While in the Northern states the practice was indeed phased out after the federal prohibition on importing slaves, in the Southern states the institution grew stronger. By his final years, Jefferson acknowledged that slavery was not headed in the trajectory he had hoped for. These men harbored no delusions about the suitability of slavery to the principles of freedom they advocated. James Madison, for instance, found he could not penalize one of his slaves for taking such a deep interest in the freedoms he was advocating, and arranged a servitude deal with him in which he was eventually freed and became a merchant who maintained close ties with the Madison family. However, there were also some people in American politics who instead of thinking slavery a necessary evil they came to think of it as a positive good and actively resisted the intent of the Founding Fathers. This group was led by the highly influential Vice President and Senator John C. Calhoun of South Carolina, a preacher of nullification and secession who held the founding principles of the United States to be both a mistake and a lie. This is in comport with the statement, “Our democracy’s founding ideals were false when they were written” (New York Times). Although Hannah-Jones and the supporters of the aims of this project don’t share the aims or racial theories of Calhoun, they agree with his premise. In truth, although some of the Founders were contradictory on slavery, they did have a clear aim to eventually abolish it. It was Calhoun and his supporters who sought a radical revision of the direction of the United States, aided and abetted by Northern doughface politicians like Franklin Pierce and James Buchanan.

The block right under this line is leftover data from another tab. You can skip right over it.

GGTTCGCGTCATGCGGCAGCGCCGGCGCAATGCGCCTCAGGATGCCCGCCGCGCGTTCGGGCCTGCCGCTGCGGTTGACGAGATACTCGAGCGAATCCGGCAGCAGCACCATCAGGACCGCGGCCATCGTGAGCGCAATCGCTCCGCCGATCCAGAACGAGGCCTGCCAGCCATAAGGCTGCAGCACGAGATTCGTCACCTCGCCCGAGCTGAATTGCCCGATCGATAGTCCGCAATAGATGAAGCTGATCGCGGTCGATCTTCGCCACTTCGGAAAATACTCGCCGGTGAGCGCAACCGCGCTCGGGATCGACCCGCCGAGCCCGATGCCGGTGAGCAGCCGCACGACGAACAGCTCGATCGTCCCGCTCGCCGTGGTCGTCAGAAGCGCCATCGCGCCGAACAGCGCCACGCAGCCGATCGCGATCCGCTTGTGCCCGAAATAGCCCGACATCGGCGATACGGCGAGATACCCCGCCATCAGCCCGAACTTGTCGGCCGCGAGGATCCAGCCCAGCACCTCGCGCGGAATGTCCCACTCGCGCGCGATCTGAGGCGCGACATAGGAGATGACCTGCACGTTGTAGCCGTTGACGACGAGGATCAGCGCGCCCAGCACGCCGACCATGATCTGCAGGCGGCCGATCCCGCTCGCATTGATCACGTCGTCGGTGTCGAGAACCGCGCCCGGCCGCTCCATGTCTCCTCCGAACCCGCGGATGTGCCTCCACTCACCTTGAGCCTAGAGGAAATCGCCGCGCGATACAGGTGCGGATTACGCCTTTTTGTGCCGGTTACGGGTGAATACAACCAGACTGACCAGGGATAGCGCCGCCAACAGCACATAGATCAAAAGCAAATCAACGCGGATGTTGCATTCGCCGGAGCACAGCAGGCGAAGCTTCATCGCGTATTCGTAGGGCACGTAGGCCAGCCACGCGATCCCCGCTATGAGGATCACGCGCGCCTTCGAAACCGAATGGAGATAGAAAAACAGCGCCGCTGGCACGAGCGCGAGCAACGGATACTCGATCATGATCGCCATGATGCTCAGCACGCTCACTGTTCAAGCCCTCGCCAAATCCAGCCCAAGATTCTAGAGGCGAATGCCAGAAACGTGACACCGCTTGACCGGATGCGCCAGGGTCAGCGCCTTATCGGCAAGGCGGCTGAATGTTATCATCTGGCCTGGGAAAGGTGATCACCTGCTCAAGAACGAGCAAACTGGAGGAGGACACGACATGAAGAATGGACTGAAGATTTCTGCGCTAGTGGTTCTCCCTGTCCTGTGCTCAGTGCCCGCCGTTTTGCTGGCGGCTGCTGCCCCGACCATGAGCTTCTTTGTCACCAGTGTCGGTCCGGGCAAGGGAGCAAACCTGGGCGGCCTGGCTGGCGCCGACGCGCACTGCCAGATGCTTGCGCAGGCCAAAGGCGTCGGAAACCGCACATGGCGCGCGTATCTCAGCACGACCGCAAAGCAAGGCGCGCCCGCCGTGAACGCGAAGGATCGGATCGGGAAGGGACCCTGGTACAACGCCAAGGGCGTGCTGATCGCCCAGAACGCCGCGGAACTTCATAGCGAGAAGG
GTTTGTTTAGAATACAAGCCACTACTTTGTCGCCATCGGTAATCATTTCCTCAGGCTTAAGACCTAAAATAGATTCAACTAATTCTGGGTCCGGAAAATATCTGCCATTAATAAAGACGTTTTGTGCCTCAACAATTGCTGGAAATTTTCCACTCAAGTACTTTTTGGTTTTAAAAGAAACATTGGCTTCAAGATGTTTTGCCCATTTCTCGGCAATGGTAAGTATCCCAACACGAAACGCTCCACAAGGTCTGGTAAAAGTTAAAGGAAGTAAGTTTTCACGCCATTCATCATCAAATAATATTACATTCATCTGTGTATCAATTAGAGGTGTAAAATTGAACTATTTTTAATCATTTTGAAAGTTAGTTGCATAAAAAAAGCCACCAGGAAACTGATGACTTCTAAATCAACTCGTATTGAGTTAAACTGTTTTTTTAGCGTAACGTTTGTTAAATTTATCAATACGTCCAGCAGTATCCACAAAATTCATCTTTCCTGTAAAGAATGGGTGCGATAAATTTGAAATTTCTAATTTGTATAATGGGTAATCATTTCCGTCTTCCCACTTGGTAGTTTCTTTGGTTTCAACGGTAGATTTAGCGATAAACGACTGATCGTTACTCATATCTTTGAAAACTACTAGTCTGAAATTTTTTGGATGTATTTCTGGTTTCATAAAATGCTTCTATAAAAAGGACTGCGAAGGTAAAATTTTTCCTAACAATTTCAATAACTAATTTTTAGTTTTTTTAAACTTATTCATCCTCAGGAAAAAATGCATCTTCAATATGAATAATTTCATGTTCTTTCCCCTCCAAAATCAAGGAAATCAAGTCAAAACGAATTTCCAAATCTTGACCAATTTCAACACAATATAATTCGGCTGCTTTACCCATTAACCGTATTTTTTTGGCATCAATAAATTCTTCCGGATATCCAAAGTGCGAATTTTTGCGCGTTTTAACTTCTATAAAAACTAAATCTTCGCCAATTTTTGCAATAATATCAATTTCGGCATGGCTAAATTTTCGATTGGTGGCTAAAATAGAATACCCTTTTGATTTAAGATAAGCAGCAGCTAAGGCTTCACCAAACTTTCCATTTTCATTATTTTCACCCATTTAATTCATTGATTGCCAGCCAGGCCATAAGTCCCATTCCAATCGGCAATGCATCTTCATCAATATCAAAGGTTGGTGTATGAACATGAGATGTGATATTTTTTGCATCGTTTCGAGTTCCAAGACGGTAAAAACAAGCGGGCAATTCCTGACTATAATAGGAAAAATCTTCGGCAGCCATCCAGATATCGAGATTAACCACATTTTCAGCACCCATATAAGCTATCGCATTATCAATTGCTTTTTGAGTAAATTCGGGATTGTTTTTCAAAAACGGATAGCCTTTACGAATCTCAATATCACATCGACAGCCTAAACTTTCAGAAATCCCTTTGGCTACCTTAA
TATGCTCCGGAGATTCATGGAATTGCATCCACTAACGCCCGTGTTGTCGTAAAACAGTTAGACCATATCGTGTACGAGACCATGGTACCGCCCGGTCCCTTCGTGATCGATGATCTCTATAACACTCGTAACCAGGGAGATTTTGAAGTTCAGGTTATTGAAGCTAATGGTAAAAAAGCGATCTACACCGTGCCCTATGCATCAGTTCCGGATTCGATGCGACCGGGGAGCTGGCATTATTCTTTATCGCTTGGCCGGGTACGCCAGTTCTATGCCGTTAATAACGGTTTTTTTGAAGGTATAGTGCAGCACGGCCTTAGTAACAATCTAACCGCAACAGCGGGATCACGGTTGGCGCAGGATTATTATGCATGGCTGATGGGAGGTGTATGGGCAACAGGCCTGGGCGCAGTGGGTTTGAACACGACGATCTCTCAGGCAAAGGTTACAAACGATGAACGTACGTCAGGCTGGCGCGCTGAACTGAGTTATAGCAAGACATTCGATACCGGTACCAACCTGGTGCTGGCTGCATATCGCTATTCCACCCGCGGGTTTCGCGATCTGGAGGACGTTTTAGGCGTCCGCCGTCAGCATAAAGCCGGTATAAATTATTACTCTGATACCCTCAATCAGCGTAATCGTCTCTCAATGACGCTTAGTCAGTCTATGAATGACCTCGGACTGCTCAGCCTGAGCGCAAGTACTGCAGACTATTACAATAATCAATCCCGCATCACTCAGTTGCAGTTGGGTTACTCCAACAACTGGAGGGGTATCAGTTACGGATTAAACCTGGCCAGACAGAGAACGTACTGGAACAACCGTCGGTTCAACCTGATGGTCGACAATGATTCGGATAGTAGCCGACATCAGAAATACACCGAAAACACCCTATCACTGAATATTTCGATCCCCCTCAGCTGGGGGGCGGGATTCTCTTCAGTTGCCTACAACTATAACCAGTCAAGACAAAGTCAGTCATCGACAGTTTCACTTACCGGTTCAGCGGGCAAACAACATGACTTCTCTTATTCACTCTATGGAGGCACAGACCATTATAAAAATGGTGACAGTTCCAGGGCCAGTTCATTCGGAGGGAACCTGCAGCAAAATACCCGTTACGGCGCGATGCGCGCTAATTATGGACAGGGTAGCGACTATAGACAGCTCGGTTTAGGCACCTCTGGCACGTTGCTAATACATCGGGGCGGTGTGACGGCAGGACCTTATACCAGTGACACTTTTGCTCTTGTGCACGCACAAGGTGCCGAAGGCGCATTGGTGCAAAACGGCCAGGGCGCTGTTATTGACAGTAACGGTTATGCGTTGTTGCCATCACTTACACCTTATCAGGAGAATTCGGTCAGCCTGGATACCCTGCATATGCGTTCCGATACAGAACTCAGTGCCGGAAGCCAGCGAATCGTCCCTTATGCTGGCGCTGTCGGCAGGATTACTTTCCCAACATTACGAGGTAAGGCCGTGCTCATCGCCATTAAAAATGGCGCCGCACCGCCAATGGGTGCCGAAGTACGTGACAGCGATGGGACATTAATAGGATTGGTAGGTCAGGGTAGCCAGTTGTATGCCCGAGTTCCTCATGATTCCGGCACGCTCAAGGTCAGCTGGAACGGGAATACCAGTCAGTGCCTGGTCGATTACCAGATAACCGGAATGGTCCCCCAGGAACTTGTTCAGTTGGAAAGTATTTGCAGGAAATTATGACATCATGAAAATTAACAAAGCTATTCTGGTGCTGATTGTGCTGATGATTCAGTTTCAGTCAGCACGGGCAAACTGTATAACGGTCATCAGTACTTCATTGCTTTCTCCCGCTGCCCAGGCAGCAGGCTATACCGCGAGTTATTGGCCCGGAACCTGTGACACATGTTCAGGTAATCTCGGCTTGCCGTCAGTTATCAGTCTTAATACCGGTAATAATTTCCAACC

I write what I have written today out of love for my country and its ideals. I write to defend against the indictment against the individualistic principles of the country as well as the capitalism by extension Hannah-Jones and her fellow essayists aim to indict. I write to defend the intent of the Founding Fathers, who were not blind to the contradiction that the continued existence of slavery presented for the principles and ideals behind America’s founding. It is true that they didn’t always live up to said principles and ideals, but they had plan and intent to gradually abolish slavery. Unfortunately, their plan didn’t work and required the Civil War and the 13th Amendment for their aim to be realized. It is also true that since then we haven’t always followed through on the classical liberal values, but I hold they are the right ones to pursue. When we stay true to the values presented in the Declaration of Independence and the Constitution, we grow our country and the standard of living of our people.
Clark, K.M. (2000). James Madison and Slavery. James Madison Museum.
Davidson, J.D. (2019, August 20). The Ghost of John C. Calhoun Haunts Today’s American Left. The Federalist.
Merkel, W.G. (2008). Jefferson’s Failed Anti-Slavery Proviso of 1784 and the Nascence of Free Soil Constitutionalism. Seton Hall Law Review, 38(555).
The 1619 Project. The New York Times Magazine.
Thomas Jefferson: Sixth Annual Message to Congress (1806). The Avalon Project.